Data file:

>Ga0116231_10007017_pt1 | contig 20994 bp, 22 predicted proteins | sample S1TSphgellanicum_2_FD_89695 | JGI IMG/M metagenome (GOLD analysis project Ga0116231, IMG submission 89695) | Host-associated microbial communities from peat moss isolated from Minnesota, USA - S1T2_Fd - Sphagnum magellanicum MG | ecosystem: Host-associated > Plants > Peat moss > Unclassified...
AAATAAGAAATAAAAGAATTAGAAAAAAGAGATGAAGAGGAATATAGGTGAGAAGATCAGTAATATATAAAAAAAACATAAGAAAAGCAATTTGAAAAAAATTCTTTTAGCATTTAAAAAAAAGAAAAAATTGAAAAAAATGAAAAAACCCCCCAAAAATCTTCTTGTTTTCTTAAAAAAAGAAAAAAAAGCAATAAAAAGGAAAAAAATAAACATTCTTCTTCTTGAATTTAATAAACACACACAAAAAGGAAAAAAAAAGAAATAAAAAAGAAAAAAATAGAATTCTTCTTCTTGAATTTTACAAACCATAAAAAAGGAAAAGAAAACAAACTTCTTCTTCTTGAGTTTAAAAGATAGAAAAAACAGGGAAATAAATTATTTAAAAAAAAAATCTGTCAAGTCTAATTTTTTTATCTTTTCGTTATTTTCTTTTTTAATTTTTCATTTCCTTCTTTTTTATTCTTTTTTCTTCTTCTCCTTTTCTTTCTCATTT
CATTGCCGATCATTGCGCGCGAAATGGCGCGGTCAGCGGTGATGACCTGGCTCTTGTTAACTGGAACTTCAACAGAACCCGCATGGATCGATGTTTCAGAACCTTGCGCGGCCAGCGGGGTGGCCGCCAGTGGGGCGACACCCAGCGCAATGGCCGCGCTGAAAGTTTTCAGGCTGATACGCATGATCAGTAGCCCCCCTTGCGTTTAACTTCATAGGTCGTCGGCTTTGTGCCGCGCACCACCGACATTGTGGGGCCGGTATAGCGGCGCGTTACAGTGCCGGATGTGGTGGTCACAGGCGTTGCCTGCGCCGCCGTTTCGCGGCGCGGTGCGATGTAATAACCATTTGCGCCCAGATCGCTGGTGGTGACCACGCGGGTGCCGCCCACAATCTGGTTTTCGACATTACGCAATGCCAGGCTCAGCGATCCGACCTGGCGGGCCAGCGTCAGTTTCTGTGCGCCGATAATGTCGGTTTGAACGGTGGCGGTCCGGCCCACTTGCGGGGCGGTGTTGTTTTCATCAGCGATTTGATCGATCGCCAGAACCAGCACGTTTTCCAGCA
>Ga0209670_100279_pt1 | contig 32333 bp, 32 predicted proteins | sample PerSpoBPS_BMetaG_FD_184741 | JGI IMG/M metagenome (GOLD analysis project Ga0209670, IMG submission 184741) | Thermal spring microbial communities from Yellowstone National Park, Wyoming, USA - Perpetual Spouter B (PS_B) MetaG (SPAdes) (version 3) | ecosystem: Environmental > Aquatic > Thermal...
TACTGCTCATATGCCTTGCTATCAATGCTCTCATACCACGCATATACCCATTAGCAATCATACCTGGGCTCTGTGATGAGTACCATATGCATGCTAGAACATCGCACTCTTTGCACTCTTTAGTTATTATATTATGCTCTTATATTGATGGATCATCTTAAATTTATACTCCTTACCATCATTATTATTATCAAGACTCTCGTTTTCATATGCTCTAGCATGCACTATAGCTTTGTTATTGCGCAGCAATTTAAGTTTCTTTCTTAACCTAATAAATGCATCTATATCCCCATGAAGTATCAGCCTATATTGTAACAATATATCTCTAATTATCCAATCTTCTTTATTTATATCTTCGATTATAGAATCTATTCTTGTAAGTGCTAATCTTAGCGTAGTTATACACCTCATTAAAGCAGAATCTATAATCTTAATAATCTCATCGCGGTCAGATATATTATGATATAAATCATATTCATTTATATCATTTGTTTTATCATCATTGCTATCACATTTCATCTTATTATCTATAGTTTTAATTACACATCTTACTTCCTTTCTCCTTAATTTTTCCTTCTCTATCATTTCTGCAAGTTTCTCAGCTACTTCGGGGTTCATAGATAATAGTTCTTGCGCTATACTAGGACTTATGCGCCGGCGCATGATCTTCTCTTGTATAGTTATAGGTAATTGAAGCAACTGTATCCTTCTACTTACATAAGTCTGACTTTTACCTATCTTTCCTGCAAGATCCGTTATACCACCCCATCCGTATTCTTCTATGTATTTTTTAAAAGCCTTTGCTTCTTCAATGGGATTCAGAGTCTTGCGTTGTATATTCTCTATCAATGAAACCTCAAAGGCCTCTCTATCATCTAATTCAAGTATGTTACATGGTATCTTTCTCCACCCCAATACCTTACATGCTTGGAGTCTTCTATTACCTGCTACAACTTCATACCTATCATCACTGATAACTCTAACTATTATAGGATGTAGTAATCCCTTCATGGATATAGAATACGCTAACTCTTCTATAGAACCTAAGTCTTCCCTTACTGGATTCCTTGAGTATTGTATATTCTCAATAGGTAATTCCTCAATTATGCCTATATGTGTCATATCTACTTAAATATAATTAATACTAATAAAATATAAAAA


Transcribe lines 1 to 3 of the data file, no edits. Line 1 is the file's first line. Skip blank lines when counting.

>Ga0116231_10007017_pt1 | contig 20994 bp, 22 predicted proteins | sample S1TSphgellanicum_2_FD_89695 | JGI IMG/M metagenome (GOLD analysis project Ga0116231, IMG submission 89695) | Host-associated microbial communities from peat moss isolated from Minnesota, USA - S1T2_Fd - Sphagnum magellanicum MG | ecosystem: Host-associated > Plants > Peat moss > Unclassified...
AAATAAGAAATAAAAGAATTAGAAAAAAGAGATGAAGAGGAATATAGGTGAGAAGATCAGTAATATATAAAAAAAACATAAGAAAAGCAATTTGAAAAAAATTCTTTTAGCATTTAAAAAAAAGAAAAAATTGAAAAAAATGAAAAAACCCCCCAAAAATCTTCTTGTTTTCTTAAAAAAAGAAAAAAAAGCAATAAAAAGGAAAAAAATAAACATTCTTCTTCTTGAATTTAATAAACACACACAAAAAGGAAAAAAAAAGAAATAAAAAAGAAAAAAATAGAATTCTTCTTCTTGAATTTTACAAACCATAAAAAAGGAAAAGAAAACAAACTTCTTCTTCTTGAGTTTAAAAGATAGAAAAAACAGGGAAATAAATTATTTAAAAAAAAAATCTGTCAAGTCTAATTTTTTTATCTTTTCGTTATTTTCTTTTTTAATTTTTCATTTCCTTCTTTTTTATTCTTTTTTCTTCTTCTCCTTTTCTTTCTCATTT
CATTGCCGATCATTGCGCGCGAAATGGCGCGGTCAGCGGTGATGACCTGGCTCTTGTTAACTGGAACTTCAACAGAACCCGCATGGATCGATGTTTCAGAACCTTGCGCGGCCAGCGGGGTGGCCGCCAGTGGGGCGACACCCAGCGCAATGGCCGCGCTGAAAGTTTTCAGGCTGATACGCATGATCAGTAGCCCCCCTTGCGTTTAACTTCATAGGTCGTCGGCTTTGTGCCGCGCACCACCGACATTGTGGGGCCGGTATAGCGGCGCGTTACAGTGCCGGATGTGGTGGTCACAGGCGTTGCCTGCGCCGCCGTTTCGCGGCGCGGTGCGATGTAATAACCATTTGCGCCCAGATCGCTGGTGGTGACCACGCGGGTGCCGCCCACAATCTGGTTTTCGACATTACGCAATGCCAGGCTCAGCGATCCGACCTGGCGGGCCAGCGTCAGTTTCTGTGCGCCGATAATGTCGGTTTGAACGGTGGCGGTCCGGCCCACTTGCGGGGCGGTGTTGTTTTCATCAGCGATTTGATCGATCGCCAGAACCAGCACGTTTTCCAGCA